• The eligible relative lived with you and with the other person for a total of at least 365 consecutive days, and at least 183 of those days (including the 90-day period spent in your home) were in 2015.
  • The other home in which the eligible relative lived was owned, rented or sublet by the other person or the other person's spouse.

The period of 365 consecutive days must have begun in 2014 or 2015. If it began in 2015, it may end in 2016.

Reduction of the credit that you can claim for an eligible relative you were housing who turned 18 in 2015 (line 49 of Schedule H)

If an eligible relative you were housing turned 18 in 2015, use the table below to calculate the reduction of the tax credit for caregivers. 

Splitting the tax credit (line 52 of Schedule H)

If another person is also entitled to the tax credit for the same eligible relative, you and that person may have to split the amount of the credit.

Forms to enclose

  • Enclose form TP-752.0.14-V, Certificate Respecting an Impairment, if your relative has a severe and prolonged impairment in mental or physical functions and you have never filed the form. However, as long as you are not required to provide certification that your relative has a chronic illness that requires him or her to undergo, at least twice a week for a total of at least 14 hours per week, therapy essential to the maintenance of one of his or her vital functions, you can instead enclose a copy of the Canada Revenue Agency form T2201, Disability Tax Credit Certificate (if the relative's health has improved since the last time you filed a document certifying his or her impairment, you must inform us).
  • Enclose form TP-1029.8.61.64-V, Tax Credit for Caregivers, if you are claiming the tax credit for more than two relatives.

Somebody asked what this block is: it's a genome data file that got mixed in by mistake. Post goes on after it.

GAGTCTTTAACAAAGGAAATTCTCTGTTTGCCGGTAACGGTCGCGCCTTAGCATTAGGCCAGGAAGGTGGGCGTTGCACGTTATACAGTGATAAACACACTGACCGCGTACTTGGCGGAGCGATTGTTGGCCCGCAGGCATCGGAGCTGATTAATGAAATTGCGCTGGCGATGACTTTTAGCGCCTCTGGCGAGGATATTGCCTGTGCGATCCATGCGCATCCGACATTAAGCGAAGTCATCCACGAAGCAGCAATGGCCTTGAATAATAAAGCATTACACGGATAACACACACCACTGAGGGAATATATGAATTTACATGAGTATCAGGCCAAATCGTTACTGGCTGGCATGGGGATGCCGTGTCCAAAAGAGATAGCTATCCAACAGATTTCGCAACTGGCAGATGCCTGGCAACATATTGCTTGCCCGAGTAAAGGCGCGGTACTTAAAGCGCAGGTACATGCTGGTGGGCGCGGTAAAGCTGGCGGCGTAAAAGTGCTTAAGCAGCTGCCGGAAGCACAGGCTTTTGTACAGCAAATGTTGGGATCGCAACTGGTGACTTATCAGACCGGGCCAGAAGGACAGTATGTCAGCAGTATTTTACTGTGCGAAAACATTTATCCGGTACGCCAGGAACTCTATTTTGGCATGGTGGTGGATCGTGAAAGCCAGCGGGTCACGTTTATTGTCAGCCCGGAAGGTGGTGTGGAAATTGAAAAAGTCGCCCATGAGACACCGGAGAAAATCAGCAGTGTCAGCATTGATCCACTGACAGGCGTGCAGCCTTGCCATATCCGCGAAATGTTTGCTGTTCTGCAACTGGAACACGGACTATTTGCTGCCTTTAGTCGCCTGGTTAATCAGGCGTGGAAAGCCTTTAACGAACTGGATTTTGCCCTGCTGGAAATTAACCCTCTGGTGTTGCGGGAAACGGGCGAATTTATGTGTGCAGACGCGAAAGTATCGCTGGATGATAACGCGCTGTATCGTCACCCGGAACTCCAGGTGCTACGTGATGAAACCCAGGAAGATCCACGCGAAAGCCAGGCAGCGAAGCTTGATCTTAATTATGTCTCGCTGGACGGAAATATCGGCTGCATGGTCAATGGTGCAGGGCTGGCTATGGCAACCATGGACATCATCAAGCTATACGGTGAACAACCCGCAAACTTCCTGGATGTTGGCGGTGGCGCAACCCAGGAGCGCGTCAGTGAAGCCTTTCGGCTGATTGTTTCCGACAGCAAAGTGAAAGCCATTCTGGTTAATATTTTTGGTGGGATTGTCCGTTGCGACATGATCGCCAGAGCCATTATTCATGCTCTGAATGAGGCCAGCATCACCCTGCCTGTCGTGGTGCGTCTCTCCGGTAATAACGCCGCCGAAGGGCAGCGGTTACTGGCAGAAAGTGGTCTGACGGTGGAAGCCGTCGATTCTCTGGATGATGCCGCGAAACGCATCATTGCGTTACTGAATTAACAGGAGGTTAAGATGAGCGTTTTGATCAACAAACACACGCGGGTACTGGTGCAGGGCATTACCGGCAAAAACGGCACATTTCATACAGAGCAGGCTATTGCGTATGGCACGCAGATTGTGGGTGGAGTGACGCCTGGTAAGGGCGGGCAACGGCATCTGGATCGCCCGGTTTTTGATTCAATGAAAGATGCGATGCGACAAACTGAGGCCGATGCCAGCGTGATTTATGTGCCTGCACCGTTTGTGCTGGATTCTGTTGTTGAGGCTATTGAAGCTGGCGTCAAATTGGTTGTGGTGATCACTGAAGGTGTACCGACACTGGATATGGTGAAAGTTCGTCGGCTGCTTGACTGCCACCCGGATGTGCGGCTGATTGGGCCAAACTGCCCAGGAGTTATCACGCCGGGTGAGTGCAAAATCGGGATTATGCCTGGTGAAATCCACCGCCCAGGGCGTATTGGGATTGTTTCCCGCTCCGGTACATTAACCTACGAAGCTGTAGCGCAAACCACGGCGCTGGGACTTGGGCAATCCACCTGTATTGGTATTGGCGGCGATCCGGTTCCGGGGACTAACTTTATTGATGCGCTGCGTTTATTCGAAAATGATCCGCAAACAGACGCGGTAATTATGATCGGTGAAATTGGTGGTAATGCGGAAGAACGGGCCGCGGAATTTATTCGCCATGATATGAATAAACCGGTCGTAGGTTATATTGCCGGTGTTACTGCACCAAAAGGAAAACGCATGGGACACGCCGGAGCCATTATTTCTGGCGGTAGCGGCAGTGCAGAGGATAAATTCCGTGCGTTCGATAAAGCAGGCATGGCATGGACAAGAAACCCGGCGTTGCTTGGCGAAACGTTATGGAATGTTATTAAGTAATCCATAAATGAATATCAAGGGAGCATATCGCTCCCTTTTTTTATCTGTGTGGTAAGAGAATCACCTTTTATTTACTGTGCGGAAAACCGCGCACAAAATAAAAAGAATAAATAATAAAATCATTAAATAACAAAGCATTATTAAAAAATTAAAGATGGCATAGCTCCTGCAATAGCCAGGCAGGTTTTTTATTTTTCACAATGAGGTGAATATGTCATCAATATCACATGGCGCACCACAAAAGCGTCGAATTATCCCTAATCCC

Tax credit for caregivers cohabiting with an eligible relative

You can claim a refundable tax credit of up to $1,154 for each eligible relative with whom you were cohabiting (This link will open a new window) in Canada in a dwelling (This link will open a new window), provided the relative, the relative's spouse or both of them, independently or with one or more other people, owned, rented or sublet the dwelling. (You may be the other person or among the other people who owned, rented or sublet the dwelling with the relative.)

To claim the tax credit, complete parts A, C and D of Schedule H.

If you and another person both lived with the same eligible relative and you both meet the above-mentioned conditions for claiming the tax credit in respect of that eligible relative, only the person who is the relative's primary caregiver can claim the credit.

Reduction of the credit that you can claim for an eligible relative who turned 18 in 2015 (line 49 of Schedule H)

If an eligible relative with whom you were cohabiting turned 18 in 2015, use the table below to calculate the reduction of the tax credit for caregivers.

Forms to enclose

  • The Certificate Respecting an Impairment (form TP-752.0.14-V) confirming that the eligible relative is unable to live alone, if you have not already filed it (if the health of the relative has improved since the last time you filed the certificate, you must inform us);
  • Form TP-1029.8.61.64-V, Tax Credit for Caregivers, if you are claiming the tax credit for more than two relatives.